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FDA Drug Safety Podcast: FDA warns of serious skin reactions with the anti-seizure drug Onfi (clobazam) and has approved label changes

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Welcome to the FDA Drug Safety Podcast for Healthcare Professionals from the Division of Drug Information. Today’s topic: FDA warns of serious skin reactions with the anti-seizure drug Onfi (active ingredient clobazam) and has approved label changes.

On December 3rd, 2013 the U.S. Food and Drug Administration is warning the public that the anti-seizure drug Onfi (active ingredient clobazam) can cause rare but serious skin reactions that can result in permanent harm and death.  We have approved changes to the Onfi drug label and patient Medication Guide to describe the risk of these serious skin reactions. Patients taking Onfi should seek immediate medical treatment if they develop a rash, blistering or peeling of the skin, sores in the mouth, or hives. Health care professionals should discontinue use of Onfi and consider an alternate therapy at the first sign of rash, unless it is clearly not drug-related.

These rare but serious skin reactions, called Stevens-Johnson syndrome (or SJS) and toxic epidermal necrolysis (or TEN), can occur at any time during Onfi treatment. However, the likelihood of skin reactions is greater during the first 8 weeks of treatment or when Onfi is stopped and then re-started. All cases of SJS and TEN in the FDA case series have resulted in hospitalization, one case resulted in blindness, and one case resulted in death.

Onfi is a benzodiazepine medication used in combination with other medicines to treat seizures associated with a severe form of epilepsy called Lennox-Gastaut Syndrome.  Serious skin reactions have not generally been associated with other benzodiazepines.

Patients should not stop taking Onfi without first talking to their health care professionals.  Stopping Onfi suddenly can cause serious withdrawal problems, such as seizures that will not stop, hallucinations (hearing or seeing things that are not real), shaking, nervousness, and stomach or muscle cramps.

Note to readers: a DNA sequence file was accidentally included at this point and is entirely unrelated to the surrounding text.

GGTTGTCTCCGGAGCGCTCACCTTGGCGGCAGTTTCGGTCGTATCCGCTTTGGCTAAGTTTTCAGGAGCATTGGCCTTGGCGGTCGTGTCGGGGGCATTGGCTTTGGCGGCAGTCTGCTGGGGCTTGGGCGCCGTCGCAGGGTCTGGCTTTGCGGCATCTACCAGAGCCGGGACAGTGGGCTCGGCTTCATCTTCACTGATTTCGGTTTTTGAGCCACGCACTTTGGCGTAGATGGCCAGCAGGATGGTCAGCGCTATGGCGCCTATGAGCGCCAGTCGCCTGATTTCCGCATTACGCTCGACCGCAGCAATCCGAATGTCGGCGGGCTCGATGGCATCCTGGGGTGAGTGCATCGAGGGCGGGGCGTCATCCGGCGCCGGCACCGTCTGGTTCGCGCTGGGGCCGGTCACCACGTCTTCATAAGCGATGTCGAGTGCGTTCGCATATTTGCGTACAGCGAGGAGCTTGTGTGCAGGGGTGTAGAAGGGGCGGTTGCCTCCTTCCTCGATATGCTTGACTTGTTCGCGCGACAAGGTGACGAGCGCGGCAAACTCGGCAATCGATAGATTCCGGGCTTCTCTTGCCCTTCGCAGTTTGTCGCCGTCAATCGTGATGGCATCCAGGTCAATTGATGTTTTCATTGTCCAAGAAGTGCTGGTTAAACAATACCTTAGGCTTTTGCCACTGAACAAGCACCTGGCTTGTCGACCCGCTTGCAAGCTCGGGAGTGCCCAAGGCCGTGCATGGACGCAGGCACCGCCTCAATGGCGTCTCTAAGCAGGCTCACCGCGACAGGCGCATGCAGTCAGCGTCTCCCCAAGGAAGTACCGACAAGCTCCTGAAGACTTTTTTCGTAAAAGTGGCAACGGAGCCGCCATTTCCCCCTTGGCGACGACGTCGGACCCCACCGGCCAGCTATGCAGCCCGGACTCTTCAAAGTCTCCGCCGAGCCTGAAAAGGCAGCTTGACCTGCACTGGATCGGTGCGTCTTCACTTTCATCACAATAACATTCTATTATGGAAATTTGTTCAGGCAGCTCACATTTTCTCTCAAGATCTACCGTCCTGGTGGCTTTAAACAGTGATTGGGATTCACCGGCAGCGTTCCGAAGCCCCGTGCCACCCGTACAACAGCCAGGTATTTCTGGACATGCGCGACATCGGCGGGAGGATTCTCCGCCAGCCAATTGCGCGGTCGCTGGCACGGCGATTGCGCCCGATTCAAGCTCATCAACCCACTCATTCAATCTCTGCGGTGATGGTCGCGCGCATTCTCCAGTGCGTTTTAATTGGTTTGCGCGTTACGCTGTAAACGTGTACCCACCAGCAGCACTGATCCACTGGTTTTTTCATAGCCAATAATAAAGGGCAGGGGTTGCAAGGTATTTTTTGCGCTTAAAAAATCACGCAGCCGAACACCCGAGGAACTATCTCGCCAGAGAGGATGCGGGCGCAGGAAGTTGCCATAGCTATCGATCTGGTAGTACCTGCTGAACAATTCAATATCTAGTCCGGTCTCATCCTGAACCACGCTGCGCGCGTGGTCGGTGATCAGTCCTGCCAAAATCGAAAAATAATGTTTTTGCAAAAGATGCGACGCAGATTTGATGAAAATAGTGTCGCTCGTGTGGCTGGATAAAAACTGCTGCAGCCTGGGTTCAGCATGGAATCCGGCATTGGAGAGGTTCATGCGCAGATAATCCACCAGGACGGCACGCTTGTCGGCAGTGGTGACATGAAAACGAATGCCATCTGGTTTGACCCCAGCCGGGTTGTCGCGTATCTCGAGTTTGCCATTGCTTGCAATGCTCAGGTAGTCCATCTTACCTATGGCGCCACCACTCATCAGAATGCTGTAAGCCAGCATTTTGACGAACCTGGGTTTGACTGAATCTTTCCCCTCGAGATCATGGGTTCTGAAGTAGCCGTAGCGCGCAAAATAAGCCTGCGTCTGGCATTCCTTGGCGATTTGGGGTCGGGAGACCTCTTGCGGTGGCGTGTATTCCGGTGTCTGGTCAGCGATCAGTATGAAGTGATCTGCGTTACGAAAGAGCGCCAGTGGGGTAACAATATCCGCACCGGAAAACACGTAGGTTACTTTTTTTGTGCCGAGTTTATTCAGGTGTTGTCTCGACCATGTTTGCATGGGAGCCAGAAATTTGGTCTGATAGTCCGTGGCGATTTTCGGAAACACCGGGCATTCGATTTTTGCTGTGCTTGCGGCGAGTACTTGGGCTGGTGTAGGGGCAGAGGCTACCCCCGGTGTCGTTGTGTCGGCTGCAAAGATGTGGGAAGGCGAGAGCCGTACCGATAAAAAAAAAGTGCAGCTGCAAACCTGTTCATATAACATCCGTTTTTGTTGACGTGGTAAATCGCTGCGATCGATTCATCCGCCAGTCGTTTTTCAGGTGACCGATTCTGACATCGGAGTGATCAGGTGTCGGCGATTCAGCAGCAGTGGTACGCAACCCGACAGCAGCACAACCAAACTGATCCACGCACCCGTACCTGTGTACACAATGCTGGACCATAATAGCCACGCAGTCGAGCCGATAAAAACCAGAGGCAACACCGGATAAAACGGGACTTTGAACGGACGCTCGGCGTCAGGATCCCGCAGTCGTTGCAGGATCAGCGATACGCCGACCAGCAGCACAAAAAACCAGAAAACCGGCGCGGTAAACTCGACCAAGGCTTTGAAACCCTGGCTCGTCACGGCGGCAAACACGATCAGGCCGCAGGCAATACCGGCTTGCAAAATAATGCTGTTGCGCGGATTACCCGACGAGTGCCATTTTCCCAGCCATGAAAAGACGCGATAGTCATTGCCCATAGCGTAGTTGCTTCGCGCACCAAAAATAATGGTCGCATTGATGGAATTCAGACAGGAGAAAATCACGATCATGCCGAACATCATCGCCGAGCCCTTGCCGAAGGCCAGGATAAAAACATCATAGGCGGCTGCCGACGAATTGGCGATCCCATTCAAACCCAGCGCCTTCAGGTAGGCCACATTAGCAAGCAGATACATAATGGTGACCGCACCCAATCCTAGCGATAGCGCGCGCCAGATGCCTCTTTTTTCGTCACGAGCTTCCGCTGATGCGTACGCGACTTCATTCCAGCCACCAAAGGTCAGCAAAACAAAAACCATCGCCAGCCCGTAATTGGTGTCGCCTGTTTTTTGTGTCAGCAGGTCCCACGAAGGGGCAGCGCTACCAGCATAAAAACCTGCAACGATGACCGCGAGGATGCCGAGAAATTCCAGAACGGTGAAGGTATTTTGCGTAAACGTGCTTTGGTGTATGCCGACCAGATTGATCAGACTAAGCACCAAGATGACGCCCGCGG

The Onfi drug label has been revised to add information about the risk for serious skin reactions to the Warnings and Precautions section and to the Medication Guide.

At this time FDA recommends that healthcare professionals be aware of the following:

  • Onfi can cause serious skin reactions such as SJS and TEN
  • Patients should be closely monitored for signs or symptoms of SJS or TEN, especially during the first 8 weeks of treatment or when re-introducing therapy.  
  • Patients should be informed about the signs and symptoms of serious skin reactions and told that they should seek immediate medical treatment at the first appearance of a skin rash or any other sign of hypersensitivity.
  • Onfi should be discontinued at the first sign of rash, unless the rash is clearly not drug-related.  If signs or symptoms suggest a serious skin reaction, use of Onfi should not be resumed and alternative therapy should be considered.
  • When assessing patients with potentially drug-induced skin reactions, Onfi should be considered as a possible cause, along with other drugs already known to have such an association. Some other antiepileptic drugs can also cause serious skin reactions, and health care professionals should consider this when changing from one antiepileptic drug to another.
  • Health care professionals should encourage patients to read the Medication Guide they receive with every filled prescription.
  • Adverse events involving Onfi should be reported to the FDA MedWatch program at www.fda.gov/medwatch.

Thank you for listening. The FDA is committed to keeping healthcare professionals informed of the latest safety information. A link to this communication as well as the complete Data Summary can be found at www.fda.gov/DrugSafetyCommunications. If you have drug questions, you can reach us at druginfo@fda.hhs.gov.

And follow us on Twitter @FDA_Drug_Info for up to the minute important drug information. Know the moment it happens.

 

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